SEOUL, Sept. 22 (UPI) -- The unemployment rate for North Korean defectors has trended downward in recent years but a significant number of those without jobs struggle due to worsening health.
Shim Jae-kwon, chairman of the National Assembly's Foreign and Unification Committee, said a recent survey on the economic activities of defectors in 2015 indicate 4 out of 10 unemployed defectors quit their jobs due to health issues.
Women, who account for the vast majority of the defector population, are especially vulnerable, News 1 reported Thursday.
More than 45 percent of women said they gave up work because of "bodily discomfort" and nearly 11 percent said they quit because of working conditions, including the demands on their time.
Nearly 40 percent of the defector population is also believed to be economically inactive or unemployed.
Of that group, 40 percent said they have not looked for work in the last four weeks due to "bodily discomfort," about 20 percent said they are attending school and about 10 percent said they were pregnant or occupied with child care.
According to the Korea Hana Foundation, about 73 percent of defector patients with serious chronic disease in late August received support for medical treatment, and about 84 percent of defectors with other chronic ailments received financial assistance with their hospital bills.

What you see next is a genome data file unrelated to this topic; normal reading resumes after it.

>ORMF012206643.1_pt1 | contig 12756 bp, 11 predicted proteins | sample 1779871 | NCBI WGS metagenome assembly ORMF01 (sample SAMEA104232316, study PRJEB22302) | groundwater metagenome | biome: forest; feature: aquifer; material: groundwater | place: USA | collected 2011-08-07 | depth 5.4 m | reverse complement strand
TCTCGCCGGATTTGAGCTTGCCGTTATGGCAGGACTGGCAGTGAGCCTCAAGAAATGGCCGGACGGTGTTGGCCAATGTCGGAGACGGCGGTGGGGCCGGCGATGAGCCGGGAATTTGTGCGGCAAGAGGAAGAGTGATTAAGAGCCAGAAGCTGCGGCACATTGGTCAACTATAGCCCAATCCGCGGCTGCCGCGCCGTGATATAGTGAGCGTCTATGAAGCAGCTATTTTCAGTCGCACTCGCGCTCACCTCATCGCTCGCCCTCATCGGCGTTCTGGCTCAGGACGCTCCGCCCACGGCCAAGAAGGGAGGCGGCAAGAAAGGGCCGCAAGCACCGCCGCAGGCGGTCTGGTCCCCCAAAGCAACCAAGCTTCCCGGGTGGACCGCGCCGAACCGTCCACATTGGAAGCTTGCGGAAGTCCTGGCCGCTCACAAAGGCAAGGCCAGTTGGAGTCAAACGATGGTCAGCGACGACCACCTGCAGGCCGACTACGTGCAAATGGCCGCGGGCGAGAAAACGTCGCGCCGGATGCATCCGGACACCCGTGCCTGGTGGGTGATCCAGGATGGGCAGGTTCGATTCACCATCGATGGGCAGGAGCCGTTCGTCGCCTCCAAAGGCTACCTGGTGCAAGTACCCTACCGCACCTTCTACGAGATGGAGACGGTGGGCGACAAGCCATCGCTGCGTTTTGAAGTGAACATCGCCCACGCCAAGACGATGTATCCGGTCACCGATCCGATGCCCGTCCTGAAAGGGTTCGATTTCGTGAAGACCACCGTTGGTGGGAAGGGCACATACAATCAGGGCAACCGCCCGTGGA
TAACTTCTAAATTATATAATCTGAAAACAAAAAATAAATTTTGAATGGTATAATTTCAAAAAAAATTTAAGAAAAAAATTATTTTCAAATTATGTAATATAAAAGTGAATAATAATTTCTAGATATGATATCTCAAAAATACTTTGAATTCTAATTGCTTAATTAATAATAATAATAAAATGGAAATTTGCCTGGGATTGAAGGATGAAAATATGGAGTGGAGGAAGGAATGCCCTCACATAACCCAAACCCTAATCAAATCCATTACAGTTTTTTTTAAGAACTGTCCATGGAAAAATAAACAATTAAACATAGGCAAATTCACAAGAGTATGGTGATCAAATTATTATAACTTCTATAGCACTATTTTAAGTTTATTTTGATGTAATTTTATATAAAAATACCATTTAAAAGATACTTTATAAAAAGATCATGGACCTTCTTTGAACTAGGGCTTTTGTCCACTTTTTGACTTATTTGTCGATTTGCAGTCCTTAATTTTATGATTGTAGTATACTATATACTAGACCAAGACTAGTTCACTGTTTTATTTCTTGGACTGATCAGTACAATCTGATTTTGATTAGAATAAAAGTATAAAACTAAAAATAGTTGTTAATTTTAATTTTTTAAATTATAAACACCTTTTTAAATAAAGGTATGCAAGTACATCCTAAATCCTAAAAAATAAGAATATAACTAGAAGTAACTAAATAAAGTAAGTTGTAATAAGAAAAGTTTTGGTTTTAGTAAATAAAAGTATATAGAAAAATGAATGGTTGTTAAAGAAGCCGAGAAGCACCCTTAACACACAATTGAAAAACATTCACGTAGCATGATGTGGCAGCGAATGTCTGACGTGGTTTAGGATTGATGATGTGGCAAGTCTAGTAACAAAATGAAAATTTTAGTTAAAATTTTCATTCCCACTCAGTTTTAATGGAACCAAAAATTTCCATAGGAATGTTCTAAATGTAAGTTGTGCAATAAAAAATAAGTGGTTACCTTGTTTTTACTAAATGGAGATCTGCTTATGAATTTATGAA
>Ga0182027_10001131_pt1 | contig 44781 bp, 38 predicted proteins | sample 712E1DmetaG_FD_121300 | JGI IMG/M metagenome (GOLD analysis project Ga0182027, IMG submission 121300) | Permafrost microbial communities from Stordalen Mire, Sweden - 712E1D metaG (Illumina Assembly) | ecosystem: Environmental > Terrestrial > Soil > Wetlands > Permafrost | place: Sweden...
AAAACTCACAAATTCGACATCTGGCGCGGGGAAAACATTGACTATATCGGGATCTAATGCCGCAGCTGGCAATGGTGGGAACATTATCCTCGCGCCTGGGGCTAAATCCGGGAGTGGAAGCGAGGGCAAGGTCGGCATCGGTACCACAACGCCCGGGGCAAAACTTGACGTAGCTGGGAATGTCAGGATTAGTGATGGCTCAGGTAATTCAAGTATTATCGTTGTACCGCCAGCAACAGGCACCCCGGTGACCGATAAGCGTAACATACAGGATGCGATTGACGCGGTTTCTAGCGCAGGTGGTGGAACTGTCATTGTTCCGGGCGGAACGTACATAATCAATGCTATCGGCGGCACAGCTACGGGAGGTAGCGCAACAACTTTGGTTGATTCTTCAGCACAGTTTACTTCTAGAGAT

The South Korean parliamentary budget office also said while North Korean defectors receive special health benefits, the patient must pay 70-80 percent of nursing bills and other optional services, a financial disincentive for those who need medical attention.
Shim said Thursday the health issues of North Korean defectors are obstacles to their economic participation and a solution must be found.
North Korea has struggled with epidemics including cases of multiple drug-resistant tuberculosis. Patients with the disease number 3,800 in the North, according to the World Health Organization.